so basically i’m not complicit and the best person lol

But this article showed up on my tumblr dashboard at a good time. Mere minutes before finding it, I laughed at someone’s observation that “being a mermaid would be great because you have no period, no legs to shave, and you can lure men to their deaths.” It bubbled up a frequent self-evaluation of mine, the worry that I enjoy this sort of humor and progressive topics in general more because I like the feeling of being smarter/better than others instead of real desire to help.

Thankfully, framing the question in comedy (and reading this article) helped me arrive at a (gloriously self-serving) conclusion.

When I laugh at some variation of the phrase “kill all men,” it is not out of a place of male (or white, or cis, or swag) guilt or separation from the plebes or even hoping some feminist will appreciate my rhetoric enough to whip them thangs out. It comes from the surprise of hearing a fresh joke, a joke that could not be made until very recently.

I like to read jokes. My thesis traced a particular genre of humor from the Roman Empire to Louis C.K. I’m realizing now that maybeI dig this stuff so much because I’m a little bored with the jokes straight white dudes have been making for the past few millennia, and, up until the internet, there was no platform or audience for comedy attacking straight white dudes. (Please note, I don’t consider “black guys do this but white guys do this” as an attack. It’s a subversive observation, but it ain’t biting.)

I haven’t read every joke in the world; I know there have been feminist humorists throughout history. (I’ve even studied some!) It’s not about whether the jokes were told, but whether they were successful, processed, understood or accepted.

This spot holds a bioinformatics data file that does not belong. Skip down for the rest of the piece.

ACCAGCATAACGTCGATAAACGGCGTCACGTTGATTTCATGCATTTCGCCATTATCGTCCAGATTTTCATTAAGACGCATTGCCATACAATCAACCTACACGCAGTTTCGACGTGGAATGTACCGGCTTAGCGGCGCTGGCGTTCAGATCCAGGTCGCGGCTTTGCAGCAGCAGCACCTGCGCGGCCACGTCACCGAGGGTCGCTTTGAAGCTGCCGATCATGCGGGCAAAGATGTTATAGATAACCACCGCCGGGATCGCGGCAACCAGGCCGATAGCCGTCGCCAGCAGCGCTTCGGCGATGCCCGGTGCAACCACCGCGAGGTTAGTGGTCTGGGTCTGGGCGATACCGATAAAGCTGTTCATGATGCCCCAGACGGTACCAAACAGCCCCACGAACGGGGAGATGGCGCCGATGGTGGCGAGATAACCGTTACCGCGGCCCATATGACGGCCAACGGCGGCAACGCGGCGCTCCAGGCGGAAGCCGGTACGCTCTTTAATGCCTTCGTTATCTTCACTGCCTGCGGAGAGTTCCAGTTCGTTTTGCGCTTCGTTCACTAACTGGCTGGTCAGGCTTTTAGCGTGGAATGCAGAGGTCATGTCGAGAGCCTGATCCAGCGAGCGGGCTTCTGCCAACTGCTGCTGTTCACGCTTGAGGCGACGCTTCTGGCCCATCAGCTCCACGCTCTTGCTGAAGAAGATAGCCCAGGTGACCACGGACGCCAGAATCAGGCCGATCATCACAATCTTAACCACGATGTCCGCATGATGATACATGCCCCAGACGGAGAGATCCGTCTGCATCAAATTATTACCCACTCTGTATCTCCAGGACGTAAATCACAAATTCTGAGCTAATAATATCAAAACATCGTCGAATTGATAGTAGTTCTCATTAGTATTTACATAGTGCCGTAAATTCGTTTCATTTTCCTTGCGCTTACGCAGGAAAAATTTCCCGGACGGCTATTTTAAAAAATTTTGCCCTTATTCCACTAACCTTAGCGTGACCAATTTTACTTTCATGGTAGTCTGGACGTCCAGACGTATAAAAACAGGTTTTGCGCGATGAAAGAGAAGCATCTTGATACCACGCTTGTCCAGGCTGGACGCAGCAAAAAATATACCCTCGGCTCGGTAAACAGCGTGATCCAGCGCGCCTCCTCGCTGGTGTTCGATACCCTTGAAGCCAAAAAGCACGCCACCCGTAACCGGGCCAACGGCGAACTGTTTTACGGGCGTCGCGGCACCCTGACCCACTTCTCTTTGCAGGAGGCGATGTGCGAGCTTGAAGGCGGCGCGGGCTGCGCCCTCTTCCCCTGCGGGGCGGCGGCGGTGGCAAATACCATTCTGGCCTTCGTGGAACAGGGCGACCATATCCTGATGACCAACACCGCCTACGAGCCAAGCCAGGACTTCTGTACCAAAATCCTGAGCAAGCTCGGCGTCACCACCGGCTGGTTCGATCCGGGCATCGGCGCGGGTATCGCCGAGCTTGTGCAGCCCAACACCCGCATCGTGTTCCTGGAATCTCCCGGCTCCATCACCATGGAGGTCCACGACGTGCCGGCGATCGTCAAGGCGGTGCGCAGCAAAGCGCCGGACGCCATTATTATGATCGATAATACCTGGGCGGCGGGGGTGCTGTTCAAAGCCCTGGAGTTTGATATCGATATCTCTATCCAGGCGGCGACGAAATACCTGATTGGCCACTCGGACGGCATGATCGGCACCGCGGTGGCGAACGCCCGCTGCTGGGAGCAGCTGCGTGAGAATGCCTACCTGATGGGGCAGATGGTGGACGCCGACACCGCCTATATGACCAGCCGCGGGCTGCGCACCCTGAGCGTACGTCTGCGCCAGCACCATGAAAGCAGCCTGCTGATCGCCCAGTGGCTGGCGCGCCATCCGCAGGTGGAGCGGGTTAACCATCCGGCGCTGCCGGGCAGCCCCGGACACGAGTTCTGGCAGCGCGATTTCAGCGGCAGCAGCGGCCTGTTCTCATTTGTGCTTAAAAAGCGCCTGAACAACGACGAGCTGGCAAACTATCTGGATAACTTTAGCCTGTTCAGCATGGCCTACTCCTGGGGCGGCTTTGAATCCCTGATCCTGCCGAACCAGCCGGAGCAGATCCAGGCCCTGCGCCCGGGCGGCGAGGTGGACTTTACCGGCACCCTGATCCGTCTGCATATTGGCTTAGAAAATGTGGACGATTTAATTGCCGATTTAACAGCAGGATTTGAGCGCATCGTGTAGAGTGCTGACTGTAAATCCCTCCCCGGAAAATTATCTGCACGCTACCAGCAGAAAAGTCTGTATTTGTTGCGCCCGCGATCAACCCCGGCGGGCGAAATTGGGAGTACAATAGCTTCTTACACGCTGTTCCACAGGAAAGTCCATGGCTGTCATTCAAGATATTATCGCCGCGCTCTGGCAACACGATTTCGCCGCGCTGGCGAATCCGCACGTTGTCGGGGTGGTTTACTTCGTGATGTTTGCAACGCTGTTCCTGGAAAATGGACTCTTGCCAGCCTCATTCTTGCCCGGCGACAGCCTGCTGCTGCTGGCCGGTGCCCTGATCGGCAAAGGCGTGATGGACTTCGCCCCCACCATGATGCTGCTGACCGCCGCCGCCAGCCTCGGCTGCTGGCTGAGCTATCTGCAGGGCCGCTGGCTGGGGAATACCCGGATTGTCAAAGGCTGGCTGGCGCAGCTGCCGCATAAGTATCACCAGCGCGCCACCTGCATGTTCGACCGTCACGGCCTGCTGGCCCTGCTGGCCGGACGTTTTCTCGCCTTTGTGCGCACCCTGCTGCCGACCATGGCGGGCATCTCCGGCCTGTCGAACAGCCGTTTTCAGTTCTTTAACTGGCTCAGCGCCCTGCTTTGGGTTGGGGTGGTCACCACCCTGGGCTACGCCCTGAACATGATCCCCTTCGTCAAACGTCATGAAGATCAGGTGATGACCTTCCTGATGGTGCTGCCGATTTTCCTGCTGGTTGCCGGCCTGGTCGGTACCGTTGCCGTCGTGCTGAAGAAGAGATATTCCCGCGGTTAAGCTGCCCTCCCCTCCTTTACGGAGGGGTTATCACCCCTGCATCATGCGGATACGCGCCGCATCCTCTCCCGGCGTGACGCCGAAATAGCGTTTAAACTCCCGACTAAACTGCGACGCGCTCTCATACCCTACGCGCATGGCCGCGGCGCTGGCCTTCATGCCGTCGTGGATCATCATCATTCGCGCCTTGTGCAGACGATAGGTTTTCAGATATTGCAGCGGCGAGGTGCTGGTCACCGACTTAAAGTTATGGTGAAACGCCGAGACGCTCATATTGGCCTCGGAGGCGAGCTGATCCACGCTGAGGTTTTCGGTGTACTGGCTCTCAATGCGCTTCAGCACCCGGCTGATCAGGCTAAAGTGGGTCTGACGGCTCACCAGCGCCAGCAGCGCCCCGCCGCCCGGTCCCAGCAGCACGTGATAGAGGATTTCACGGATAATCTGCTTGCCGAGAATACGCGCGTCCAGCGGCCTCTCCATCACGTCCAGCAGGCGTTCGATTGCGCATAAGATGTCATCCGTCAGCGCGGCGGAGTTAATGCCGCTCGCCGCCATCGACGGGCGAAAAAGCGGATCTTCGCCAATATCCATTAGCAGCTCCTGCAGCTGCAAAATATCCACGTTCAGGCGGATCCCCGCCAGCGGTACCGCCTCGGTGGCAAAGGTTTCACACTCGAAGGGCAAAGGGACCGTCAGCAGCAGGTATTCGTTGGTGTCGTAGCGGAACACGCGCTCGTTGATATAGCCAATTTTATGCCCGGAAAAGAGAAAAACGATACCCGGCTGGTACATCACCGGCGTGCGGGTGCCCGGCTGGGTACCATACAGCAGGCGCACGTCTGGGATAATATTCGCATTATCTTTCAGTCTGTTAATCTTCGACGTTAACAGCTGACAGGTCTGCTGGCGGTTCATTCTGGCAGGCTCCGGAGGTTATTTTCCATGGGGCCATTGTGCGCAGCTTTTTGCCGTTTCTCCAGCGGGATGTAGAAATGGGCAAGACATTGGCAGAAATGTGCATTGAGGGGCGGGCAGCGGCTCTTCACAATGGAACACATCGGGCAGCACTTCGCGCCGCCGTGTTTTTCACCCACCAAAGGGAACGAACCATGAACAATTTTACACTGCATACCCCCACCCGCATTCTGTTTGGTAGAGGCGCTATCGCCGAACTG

It so happens that they finally are (as evidenced by my own reaction to “kill all men” and the sudden arrival of its prevalence as a punchline [which also may get boring real soon, who knows?]) which I hope indicates a major change: the genre of humor I followed in my thesis is “utopian” (self-coined, source me if you refer to it in an academic paper dawg). Comedy that attempts to elevate humanity and asks us to consider other points of view. Lenny Bruce. Richard Pryor. Bill Hicks. George Carlin. Louis C.K. Bizarro World Daniel Tosh.

My conclusion then and now is that the direction comedy is heading, the value that will soon be at heart for the highest-regarded comedians, is a call for unity. That humanity is so connected these days that we’re finally kinda able to put ourselves in others’ shoes. The jokes shouldn’t be touchy-feely and kind-hearted, they need to shake us. They require the daring required to break from thousands of years of tradition. They’re jokes that, despite everything you’ve been told about jokes, actually matter.

Damnit, y’all. I’m choking up.

“Racists React To [thing]” posts are just passive white supremacy